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Consumer spending slowed in June

Consumer spending slowed in June

The growth in total consumer spending slowed significantly in June amid lingering worries over high unemployment and the effects of the oil spill in the Gulf of Mexico, according to First Data, a payment card processing firm.

First Data’s SpendTrend Report said overall spending growth declined for the third consecutive month, as total dollar volume growth was 6.8 percent in June, compared with 9.2 percent in May. Total transaction growth was 7.3 percent for June, compared with 8.4 percent in May. The SpendTrend Report tracks consumer spending through credit and debit card transactions at U.S. merchants, including restaurants

Average checks declined overall for the first time since January, the report found. Nationwide average checks fell 0.5 percent in June, led by hefty decreases at restaurants and retail outlets.

Restaurant customers remained cautious about their spending in June. Same-store dollar volume grew only 3.3 percent at restaurants in June, compared with growth of 6.3 percent in May and below the 3.8-percent rate of growth for the first quarter of 2010. The growth in same-store restaurant transactions dipped slightly to 8.7 percent in June compared with the month before, but same-store average checks for the month decreased 5 percent overall, compared with a 3.5-percent decline in May.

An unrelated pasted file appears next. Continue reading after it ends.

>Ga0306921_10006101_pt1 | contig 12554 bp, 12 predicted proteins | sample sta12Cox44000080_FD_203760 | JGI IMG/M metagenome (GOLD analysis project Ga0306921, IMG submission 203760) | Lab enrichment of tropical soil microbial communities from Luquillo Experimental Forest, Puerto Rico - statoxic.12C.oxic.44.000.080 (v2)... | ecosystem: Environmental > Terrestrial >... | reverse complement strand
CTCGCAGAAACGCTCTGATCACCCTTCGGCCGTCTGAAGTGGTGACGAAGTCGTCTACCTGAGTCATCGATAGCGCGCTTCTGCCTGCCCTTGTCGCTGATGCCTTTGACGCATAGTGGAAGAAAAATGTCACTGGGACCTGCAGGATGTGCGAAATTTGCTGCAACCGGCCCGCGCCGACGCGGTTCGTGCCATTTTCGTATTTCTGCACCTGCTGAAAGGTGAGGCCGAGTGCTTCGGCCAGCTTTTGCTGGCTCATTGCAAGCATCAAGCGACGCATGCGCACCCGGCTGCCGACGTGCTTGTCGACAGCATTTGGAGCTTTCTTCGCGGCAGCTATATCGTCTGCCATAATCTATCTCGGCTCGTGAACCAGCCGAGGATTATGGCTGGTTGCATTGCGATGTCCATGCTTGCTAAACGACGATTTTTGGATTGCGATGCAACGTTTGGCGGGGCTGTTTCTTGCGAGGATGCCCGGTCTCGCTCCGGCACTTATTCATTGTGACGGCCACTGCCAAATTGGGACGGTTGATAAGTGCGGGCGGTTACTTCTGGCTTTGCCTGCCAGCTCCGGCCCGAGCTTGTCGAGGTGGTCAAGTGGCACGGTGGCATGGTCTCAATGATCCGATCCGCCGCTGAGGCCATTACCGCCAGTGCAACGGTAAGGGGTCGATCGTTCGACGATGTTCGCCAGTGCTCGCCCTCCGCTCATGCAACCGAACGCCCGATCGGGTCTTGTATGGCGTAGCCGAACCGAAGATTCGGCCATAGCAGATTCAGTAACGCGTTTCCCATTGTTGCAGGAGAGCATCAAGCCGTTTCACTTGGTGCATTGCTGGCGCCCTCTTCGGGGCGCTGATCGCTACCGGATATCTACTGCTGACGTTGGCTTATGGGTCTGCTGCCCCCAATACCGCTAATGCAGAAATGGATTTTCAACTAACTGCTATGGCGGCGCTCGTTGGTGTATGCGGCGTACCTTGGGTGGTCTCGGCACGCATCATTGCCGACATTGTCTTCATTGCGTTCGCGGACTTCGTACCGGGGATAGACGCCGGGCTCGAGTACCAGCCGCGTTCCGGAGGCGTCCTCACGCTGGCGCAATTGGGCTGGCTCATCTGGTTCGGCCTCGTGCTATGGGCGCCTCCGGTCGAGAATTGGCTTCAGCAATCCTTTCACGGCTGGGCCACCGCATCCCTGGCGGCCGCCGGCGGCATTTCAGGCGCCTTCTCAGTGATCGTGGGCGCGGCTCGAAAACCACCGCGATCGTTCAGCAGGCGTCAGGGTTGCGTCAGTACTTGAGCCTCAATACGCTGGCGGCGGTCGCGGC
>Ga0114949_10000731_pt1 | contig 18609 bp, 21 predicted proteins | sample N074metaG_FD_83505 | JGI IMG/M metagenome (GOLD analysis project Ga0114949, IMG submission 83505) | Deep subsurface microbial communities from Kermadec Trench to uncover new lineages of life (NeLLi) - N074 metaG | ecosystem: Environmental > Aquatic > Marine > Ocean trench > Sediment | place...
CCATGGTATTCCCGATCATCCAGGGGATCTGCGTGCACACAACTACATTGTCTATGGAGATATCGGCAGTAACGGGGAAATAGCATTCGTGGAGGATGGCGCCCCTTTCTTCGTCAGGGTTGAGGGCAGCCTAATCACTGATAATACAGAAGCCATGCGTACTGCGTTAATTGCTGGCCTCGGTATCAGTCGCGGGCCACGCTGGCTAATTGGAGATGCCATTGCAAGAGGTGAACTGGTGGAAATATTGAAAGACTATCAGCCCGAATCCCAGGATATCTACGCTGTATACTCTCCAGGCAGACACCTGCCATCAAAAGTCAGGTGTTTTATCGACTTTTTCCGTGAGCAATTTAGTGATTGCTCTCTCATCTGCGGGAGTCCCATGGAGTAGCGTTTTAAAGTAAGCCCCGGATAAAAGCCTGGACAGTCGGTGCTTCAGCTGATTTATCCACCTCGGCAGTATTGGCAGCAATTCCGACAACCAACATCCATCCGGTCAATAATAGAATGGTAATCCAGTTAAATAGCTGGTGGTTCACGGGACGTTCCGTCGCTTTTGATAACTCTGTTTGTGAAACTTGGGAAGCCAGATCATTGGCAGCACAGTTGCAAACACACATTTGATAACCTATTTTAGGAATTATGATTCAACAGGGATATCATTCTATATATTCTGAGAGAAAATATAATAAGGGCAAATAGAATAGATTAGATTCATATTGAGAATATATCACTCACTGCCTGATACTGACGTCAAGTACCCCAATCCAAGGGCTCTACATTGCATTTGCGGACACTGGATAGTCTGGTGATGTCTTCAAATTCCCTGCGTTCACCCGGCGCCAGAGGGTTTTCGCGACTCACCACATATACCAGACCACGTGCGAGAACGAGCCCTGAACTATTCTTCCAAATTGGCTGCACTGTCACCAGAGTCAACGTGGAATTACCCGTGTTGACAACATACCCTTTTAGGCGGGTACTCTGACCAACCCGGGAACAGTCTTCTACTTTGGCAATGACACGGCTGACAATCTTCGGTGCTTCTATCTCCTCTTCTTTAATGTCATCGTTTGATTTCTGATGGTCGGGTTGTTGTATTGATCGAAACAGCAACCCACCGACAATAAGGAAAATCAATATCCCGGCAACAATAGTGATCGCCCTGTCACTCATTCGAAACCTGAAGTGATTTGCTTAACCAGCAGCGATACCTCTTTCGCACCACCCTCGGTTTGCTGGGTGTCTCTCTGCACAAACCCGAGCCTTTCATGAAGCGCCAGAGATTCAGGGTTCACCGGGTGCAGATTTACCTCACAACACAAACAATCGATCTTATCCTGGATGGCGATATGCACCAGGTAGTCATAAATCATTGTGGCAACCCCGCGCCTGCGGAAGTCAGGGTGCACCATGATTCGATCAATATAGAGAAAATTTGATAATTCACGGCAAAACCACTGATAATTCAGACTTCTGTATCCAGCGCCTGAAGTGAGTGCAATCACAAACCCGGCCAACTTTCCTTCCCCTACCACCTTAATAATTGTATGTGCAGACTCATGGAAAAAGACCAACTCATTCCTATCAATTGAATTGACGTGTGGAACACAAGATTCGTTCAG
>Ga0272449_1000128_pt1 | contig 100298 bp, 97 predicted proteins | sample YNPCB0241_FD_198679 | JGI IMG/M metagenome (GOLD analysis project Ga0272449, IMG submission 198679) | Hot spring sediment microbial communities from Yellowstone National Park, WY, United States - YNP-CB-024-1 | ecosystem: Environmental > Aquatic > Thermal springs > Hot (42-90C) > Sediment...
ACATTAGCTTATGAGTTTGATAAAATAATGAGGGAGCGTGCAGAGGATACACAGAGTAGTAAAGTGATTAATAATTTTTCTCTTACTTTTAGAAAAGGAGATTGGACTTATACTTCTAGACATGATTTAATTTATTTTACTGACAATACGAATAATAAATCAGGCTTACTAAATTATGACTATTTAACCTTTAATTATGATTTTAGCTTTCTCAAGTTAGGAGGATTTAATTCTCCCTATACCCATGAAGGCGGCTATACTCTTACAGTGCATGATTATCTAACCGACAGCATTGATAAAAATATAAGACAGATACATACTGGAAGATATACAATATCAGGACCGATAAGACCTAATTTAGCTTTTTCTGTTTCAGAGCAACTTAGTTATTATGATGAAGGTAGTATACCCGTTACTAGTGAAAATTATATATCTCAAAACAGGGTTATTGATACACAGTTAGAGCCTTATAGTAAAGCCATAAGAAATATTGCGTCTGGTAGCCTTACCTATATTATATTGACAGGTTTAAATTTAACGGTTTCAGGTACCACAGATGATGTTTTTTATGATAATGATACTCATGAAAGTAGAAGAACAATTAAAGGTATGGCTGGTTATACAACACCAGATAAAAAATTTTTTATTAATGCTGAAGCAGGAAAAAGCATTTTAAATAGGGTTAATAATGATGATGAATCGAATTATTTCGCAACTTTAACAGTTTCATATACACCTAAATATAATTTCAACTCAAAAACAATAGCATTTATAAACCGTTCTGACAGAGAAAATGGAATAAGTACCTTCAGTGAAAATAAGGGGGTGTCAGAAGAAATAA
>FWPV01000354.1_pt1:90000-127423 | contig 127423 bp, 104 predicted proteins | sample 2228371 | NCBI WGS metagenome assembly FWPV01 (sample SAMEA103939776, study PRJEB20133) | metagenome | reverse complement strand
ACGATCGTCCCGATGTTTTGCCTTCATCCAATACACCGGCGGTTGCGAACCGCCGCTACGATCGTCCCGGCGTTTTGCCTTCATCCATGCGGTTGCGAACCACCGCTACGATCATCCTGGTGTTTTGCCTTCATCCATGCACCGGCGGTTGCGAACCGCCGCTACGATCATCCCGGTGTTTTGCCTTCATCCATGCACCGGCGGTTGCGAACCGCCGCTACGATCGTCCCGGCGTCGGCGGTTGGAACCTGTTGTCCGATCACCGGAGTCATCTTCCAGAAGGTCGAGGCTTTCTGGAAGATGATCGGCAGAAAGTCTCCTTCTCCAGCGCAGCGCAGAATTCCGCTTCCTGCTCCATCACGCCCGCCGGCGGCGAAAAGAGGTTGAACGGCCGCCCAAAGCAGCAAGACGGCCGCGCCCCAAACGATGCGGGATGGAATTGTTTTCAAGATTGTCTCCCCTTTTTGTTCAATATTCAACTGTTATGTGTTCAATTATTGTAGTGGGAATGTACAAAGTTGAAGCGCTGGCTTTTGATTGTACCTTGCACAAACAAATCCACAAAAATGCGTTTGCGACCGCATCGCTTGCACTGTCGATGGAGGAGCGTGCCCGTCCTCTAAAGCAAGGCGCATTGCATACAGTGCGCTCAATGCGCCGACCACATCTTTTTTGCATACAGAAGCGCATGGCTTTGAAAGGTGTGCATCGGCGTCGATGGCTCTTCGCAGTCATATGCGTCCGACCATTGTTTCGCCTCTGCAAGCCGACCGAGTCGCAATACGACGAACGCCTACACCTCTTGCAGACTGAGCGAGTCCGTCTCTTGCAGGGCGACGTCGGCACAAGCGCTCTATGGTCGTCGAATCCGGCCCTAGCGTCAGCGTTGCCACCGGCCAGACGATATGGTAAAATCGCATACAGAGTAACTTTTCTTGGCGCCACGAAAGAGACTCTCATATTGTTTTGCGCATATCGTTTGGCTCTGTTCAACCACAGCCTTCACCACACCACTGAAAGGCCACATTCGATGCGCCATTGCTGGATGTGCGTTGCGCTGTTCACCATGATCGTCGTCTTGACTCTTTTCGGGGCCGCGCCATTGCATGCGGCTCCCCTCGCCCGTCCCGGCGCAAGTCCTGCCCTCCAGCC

The restaurant industry’s 5-percent decline in average checks was the highest among all sectors of the economy First Data tracks, but was still better than quarterly figures for all of 2009, which ranged from a 7.1-percent decrease to a 5.6-percent decrease.

Restaurants and other businesses were hit hardest in the South, where negative effects of the continuing oil spill in the Gulf of Mexico wreaked havoc on consumer confidence and spending as well as tourism dollars crucial to coastal areas. Year-over-year dollar volume grew only 3.8 percent, the lowest figure in the region in eight months and well below the next-lowest growth rate of 6.8 in the Mid-Atlantic.

The Southern region broken out in First Data’s report includes Louisiana, Alabama, Mississippi and Florida, as well as several others on the Atlantic coast.

First Data, whose U.S. headquarters is in Atlanta, is a global technology and payment processing firm, which services more than 5 million merchant locations, more than 2,000 credit and debit card issuers, and millions of consumers worldwide.

Contact Mark Brandau at [email protected].

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